Thecal sac impingement is often noted on diagnostic imaging reports of people with various back pain and neck pain conditions. The thecal sac is the protective membrane which surrounds the spinal cord and other vital neurological structures. This membrane insulates and protects the nerve tissues, as well as holding cerebral spinal fluid, much like a reservoir.
There is plenty of extra space in this membrane and it is extremely common for central and paracentral herniated discs to be blamed for impinging on the thecal sac. However, in the vast majority of cases, this is absolutely no cause for alarm, since no neurological structures are affected.
This article provides some guidance for patients who are frightened by a diagnostic finding of thecal sac impingement, compression, displacement or effacement. We will help to clarify the diagnosis and provide the facts of its relevance to most chronic back, neck and sciatica pain conditions.
Impingement is a term which means that something is pressing against the structure. In most cases, this is done by a bulging disc, although osteophytes and general osteoarthritic change can also impinge on the thecal sac. Picture a finger pushing into a water balloon and you will get the visual idea here. There are other diagnostic terms that are identical or similar in their meaning and these may include:
Herniated disc providing a mass effect on the thecal sac.
Herniated disc compressing the thecal sac.
Herniated disc encroaching on the thecal sac.
Herniated disc displacing the thecal sac.
In all cases, this means that the bulging portion of the disc is making contact to some degree with the thecal membrane and enacting some force against the side wall of the structure. This will produce a noticeable deformity which can be visualized on diagnostic imaging. However, this occurrence does not mean that any nerve tissue is inherently affected.
Let’s delve deeper into the relevance of thecal sac effacement diagnoses.
In almost every case, impingement of the thecal sac is a complete nonissue. It is not symptomatic and will not cause pain or any related neurological effects. If the impingement is deep and reaches the spinal cord, or if a spinal nerve is possibly compressed, there may be the ideal circumstances for some symptoms to appear, but not necessarily. Luckily, when cord compression occurs, this can also be visualized using MRI and some other advanced diagnostic tests. If the cord is simply displaced, but not compressed, then symptoms may or may not be present, but the expressions should not be overly severe, if they even exist at all.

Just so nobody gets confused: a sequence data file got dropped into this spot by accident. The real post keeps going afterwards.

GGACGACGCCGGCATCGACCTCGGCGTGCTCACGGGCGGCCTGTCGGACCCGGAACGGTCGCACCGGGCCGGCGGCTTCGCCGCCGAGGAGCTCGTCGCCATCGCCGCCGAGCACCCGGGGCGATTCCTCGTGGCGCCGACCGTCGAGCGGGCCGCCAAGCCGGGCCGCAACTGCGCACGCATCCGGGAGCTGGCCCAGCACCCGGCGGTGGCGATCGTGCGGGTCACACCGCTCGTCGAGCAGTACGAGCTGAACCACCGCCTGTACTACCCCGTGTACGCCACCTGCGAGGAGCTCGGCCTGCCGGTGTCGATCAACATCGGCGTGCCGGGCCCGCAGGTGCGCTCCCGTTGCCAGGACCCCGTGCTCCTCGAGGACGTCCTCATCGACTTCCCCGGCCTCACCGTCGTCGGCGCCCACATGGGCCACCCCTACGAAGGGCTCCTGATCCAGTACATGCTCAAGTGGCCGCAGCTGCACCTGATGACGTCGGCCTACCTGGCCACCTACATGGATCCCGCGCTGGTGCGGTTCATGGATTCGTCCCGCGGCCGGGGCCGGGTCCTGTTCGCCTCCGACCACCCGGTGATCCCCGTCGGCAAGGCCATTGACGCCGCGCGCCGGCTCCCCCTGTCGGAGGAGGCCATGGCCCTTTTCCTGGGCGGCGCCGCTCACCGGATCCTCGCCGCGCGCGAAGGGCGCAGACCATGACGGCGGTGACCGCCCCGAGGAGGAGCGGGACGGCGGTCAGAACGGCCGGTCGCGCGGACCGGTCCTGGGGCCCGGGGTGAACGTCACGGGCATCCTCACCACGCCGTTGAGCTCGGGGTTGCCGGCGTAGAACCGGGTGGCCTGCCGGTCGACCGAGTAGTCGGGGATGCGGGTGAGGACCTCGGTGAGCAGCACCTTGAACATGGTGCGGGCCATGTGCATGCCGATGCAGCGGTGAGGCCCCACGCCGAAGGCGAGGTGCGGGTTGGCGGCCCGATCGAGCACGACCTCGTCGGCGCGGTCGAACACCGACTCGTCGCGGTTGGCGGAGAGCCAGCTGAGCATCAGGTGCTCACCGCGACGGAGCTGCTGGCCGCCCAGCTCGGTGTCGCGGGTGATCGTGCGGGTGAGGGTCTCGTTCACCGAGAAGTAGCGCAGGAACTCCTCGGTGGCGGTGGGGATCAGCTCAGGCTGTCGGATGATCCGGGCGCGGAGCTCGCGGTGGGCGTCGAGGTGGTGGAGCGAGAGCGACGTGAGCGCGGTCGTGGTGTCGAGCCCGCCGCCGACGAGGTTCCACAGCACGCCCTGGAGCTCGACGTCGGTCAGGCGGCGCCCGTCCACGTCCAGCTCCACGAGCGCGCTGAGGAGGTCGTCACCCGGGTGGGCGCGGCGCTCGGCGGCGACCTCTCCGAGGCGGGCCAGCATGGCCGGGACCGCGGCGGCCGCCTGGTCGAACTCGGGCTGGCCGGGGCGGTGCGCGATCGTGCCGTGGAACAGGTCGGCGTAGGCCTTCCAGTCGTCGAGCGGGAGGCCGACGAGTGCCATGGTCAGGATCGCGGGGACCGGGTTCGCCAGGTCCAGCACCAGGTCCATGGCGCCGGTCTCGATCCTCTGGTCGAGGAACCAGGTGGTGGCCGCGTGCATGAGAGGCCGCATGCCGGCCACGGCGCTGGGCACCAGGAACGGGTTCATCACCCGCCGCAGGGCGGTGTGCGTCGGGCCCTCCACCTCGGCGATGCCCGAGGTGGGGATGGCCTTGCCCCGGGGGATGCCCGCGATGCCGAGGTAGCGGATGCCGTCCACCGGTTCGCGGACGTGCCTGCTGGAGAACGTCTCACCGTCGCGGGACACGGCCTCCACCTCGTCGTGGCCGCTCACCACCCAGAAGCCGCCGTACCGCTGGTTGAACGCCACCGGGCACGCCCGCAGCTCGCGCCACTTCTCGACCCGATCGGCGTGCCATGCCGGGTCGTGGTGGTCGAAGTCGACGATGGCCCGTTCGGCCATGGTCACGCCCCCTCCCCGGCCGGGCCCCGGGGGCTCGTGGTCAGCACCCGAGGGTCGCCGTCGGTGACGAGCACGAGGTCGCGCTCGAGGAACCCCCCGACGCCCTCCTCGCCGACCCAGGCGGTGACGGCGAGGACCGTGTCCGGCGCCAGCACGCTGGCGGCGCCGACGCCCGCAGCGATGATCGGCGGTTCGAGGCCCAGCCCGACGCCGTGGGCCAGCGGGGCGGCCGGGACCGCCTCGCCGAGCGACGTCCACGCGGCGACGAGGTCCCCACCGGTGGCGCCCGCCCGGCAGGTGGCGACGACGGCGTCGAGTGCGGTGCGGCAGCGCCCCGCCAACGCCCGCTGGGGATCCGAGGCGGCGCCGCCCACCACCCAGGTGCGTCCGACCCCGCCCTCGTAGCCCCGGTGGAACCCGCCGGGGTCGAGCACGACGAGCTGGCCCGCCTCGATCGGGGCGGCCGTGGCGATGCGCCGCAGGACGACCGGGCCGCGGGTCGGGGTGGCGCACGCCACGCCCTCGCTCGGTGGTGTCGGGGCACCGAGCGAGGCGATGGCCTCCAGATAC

In some cases, in the lower lumbar spine, severe central canal stenosis enacted by a herniated disc or arthritic change may impinge on the thecal sac and actually compress one or more of the cauda equina nerve roots in the lateral recess or central canal. This event may explain why some people have sciatica even when the neuroforamen are clear at the affected level.
In these cases, the nerve compression may not be visualized, but can usually be correlated accurately by symptomatic expression. If the symptoms do not align to the suspected diagnosis, then the thecal sac compression is likely to be a circumstantial factor to the expression.
The thecal sac is one of those great back pain scapegoats and is often mistakenly targeted as a source of pain when touched by a herniation. The majority of diagnoses involving thecal sac encroachment are incorrect and horrific treatment results reflect this simple truth.
Remember that the thecal sac can be compressed without causing any injury in many cases, as long as no nerve structure gets caught up in the affected area. In fact, thecal sac impingement is so incredibly commonplace in the lumbar and cervical spinal regions.
In extreme situations, it is possible for patients with genetically narrow spinal canals to suffer other complications from severe herniations into the thecal membrane, including difficulty circulating cerebral spinal fluid. These circumstances apply to only a few cases I have ever seen, so do not worry unnecessarily.
Odds are if you have been diagnosed with thecal sac impingement due to a herniated disc, there is little, if anything, to worry about at all. I have a total of 12 known herniations in my spine. Many impinge on the thecal membrane and a few even displace the spinal cord. I have a very bad cervical herniation which bulges directly into my spinal cord in the lower neck and it is the most logical explanation for at least some of my diversified symptoms. It is very scary to see on the MRI film and even I do not like to look at it, since it can escalate the nocebo effect and set the stage for escalated symptoms due to fear alone.